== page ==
Friday , June 21 2024

US continues support for Vietnamese disabled by Agent Orange


The U.S. Agency for International Development (USAID) has launched the second phase of a US$65-million project to help people with disabilities in two central Vietnam provinces.

The phase, carried out via a cooperation with Vietnam’s National Action Center for Chemical and Environmental Treatment, will run until 2026 in Binh Dinh and Kon Tum provinces, the U.S. embassy said.

Starting in 2021, the INCLUSION project provides direct assistance to persons with severe disabilities, improves and expands rehabilitation and social services, and enhances policy implementation.

The project partners with the Vietnamese government, local organizations, and the private sector to strengthen the country’s rehabilitation system and community support networks to ensure that all persons with disabilities have the opportunity to fully participate in society while improving their overall quality of life.

To sustain progress, the project also builds service provider capacity of national and local government disabilities agencies as well as community disabilities organizations.

In addition to Binh Dinh and Kon Tum, the project has been carried out in six other provinces heavily sprayed with Agent Orange during the Vietnam War: Quang Tri, Thua Thien Hue, Quang Nam in the central region, and Dong Nai, Binh Phuoc, and Tay Ninh in the south.

Over its five-year run, the project is expected to support a total of 60,000 persons with disabilities with rehabilitation, care, psychological support, assistive devices and/or livelihood assistance.

For over 30 years, the United States and Vietnam have partnered to improve the lives of approximately one million persons with disabilities.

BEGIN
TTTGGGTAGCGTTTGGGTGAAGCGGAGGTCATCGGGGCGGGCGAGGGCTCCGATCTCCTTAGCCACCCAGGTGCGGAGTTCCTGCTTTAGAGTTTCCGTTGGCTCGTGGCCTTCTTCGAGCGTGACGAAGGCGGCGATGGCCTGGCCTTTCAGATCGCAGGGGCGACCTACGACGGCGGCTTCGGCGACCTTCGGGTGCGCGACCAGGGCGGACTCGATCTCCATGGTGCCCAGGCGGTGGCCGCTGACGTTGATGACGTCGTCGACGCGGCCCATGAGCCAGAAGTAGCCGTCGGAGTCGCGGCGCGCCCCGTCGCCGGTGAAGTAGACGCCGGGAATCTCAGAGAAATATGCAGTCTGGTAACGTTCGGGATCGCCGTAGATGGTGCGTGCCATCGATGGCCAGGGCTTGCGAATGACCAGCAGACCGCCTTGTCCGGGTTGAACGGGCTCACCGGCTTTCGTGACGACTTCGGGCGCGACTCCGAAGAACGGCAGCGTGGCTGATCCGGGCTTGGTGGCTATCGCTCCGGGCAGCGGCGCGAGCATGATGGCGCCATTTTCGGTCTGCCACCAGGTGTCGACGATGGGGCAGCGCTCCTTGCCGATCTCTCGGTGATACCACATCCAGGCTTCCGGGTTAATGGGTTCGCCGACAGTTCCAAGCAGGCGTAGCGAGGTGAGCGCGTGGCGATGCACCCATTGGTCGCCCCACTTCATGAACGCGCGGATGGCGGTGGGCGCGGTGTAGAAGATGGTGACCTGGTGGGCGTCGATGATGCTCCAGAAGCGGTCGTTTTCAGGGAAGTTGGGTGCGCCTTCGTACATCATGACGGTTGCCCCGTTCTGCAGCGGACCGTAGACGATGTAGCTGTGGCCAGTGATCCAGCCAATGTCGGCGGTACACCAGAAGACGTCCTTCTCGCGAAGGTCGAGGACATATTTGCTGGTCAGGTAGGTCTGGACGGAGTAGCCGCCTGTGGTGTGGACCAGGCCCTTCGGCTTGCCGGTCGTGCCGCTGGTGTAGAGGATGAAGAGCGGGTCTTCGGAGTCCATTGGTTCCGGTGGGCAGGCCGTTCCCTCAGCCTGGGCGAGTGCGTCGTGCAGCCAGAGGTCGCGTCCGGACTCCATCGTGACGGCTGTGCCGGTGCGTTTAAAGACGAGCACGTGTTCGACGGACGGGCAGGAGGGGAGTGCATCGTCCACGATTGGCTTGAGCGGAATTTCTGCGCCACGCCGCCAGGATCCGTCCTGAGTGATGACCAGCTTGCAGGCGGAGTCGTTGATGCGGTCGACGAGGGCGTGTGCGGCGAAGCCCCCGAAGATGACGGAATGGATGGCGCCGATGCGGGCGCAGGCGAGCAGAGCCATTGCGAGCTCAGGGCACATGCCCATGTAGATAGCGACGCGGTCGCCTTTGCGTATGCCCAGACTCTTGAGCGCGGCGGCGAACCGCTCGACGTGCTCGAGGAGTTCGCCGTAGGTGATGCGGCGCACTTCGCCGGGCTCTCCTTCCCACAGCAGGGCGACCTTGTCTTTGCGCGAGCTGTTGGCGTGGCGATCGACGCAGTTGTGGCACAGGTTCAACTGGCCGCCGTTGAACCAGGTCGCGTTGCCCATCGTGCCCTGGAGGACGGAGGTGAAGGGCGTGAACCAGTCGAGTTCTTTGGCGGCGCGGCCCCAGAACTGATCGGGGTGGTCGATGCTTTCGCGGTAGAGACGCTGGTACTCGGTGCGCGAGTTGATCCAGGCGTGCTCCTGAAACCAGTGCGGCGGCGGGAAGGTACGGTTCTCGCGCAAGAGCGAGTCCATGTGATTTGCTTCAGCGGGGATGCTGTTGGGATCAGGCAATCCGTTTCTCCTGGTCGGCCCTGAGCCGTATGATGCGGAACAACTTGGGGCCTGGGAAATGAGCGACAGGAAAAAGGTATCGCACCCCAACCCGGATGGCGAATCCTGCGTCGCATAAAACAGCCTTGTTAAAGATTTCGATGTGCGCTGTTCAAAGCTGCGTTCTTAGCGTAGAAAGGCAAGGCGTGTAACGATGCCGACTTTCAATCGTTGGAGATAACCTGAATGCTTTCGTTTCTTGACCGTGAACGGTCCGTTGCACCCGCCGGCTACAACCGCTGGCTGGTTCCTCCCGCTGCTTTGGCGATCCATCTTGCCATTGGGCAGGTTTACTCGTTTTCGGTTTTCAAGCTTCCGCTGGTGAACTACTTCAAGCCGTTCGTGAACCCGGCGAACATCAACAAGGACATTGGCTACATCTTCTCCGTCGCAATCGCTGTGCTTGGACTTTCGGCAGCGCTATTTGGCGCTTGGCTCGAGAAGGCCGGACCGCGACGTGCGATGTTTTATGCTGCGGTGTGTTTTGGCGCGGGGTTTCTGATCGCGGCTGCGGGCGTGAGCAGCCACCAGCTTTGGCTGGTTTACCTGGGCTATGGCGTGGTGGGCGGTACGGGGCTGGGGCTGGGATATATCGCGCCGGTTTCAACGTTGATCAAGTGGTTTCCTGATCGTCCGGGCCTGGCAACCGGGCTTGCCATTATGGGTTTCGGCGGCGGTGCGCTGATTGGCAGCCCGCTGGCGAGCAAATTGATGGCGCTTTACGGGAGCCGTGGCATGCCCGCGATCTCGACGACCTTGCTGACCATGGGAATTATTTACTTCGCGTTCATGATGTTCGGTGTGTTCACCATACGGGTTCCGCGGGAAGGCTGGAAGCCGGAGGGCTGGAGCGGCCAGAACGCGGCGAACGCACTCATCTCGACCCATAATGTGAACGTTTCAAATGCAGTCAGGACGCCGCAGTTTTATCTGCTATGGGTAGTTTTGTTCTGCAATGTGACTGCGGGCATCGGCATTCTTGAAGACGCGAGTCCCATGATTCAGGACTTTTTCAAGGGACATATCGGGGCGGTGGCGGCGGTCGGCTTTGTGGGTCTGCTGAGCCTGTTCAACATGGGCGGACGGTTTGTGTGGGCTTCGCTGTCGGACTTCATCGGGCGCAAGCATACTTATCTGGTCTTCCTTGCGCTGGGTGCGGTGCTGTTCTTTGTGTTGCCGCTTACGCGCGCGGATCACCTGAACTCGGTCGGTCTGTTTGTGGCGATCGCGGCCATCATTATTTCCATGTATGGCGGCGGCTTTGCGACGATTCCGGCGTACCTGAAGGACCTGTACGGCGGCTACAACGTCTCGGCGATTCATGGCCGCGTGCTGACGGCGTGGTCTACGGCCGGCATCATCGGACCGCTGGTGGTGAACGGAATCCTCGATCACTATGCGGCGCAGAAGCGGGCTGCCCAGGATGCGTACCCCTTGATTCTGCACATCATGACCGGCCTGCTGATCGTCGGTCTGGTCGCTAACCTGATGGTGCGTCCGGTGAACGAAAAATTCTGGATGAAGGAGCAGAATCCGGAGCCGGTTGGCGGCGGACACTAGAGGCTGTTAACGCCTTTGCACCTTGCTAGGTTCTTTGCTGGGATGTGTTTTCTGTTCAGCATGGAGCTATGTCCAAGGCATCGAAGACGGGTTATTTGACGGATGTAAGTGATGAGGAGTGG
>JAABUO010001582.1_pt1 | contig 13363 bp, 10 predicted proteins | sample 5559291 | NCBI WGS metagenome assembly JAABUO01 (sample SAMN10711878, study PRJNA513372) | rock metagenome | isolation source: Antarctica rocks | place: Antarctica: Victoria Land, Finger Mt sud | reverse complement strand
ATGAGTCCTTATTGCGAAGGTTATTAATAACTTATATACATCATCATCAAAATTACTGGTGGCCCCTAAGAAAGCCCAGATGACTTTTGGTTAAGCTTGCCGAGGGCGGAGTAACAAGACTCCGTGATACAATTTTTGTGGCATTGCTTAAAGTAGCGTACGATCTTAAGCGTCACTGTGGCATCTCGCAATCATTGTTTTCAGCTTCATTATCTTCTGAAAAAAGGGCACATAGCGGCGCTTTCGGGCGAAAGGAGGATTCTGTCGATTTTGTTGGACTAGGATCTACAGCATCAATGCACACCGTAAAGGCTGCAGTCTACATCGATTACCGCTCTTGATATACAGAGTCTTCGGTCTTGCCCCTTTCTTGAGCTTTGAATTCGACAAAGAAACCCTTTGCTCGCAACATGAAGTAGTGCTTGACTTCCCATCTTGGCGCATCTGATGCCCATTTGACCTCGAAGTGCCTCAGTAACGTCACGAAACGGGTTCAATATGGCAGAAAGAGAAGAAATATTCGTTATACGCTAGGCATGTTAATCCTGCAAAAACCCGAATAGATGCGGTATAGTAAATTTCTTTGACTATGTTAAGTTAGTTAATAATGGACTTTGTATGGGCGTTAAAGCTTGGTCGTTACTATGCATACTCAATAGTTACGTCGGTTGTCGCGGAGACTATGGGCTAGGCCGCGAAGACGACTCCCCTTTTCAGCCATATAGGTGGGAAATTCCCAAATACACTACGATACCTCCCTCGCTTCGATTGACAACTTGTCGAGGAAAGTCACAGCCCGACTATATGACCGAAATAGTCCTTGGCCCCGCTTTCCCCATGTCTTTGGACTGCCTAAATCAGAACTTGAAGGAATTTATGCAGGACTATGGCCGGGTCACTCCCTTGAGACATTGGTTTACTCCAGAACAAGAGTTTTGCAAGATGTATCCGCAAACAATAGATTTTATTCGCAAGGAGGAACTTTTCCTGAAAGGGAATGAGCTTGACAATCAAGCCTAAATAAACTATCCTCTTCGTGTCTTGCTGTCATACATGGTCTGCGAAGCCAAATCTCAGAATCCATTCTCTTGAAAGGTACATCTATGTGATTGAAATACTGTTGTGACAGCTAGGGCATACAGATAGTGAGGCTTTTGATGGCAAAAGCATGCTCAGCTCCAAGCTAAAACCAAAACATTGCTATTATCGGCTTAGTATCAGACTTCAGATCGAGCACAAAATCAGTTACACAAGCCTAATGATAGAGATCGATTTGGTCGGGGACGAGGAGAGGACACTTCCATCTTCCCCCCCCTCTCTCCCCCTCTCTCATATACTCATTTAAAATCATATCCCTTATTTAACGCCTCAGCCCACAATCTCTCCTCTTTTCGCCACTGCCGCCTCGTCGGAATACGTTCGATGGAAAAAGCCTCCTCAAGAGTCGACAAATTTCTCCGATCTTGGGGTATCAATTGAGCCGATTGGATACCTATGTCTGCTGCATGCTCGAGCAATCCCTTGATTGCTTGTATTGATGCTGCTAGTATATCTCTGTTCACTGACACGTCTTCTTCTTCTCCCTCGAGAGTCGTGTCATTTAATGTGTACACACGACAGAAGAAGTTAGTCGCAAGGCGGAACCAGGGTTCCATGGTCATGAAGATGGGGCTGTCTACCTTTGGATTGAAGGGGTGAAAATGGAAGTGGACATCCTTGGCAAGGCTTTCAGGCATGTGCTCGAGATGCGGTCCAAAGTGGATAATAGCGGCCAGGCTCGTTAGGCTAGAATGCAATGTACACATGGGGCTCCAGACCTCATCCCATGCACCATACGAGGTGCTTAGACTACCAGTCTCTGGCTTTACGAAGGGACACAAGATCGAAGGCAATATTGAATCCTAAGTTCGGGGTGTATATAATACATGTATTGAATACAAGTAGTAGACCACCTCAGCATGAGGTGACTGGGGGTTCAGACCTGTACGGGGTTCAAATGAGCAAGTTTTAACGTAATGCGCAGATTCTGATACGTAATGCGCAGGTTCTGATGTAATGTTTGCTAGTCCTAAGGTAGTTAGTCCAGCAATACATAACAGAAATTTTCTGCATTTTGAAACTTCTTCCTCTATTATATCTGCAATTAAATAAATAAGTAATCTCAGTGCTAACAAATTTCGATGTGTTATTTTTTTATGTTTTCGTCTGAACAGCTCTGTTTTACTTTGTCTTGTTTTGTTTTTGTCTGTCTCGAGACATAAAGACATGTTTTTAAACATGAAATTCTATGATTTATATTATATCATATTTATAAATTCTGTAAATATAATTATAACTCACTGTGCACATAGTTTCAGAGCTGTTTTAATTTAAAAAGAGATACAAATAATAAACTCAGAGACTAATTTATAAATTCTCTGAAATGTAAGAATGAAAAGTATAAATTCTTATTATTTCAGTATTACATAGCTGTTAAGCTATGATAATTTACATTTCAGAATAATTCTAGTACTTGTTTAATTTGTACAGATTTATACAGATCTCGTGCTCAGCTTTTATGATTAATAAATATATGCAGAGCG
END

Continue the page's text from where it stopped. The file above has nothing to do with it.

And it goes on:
USAID has contributed more than $140 million toward these efforts.

Vietnam is USAID’s largest and longest running disability program in the world, dating back to the creation of the Leahy War Victims Fund in 1989.

Between 1961 and 1971 the U.S. military sprayed 80 million liters of Agent Orange, a compound of dioxins and dioxin-like mixtures, over 78,000 square kilometers in southern Vietnam.

Dioxin stays in the soil and at the bottom of water bodies for generations, entering the food chain through meat, fish and other animals. It has been found at alarmingly high levels in human breast milk.

Between 2.1 and 4.8 million Vietnamese were estimated to be directly exposed to Agent Orange and other chemicals by the time the war ended in April 1975.

These chemicals have been linked to cancers, birth defects and many chronic diseases.

This year, the United States and Vietnam are celebrating the 10-year anniversary of their Comprehensive Partnership. Addressing legacies of the war is a foundational element of the bilateral relationship.

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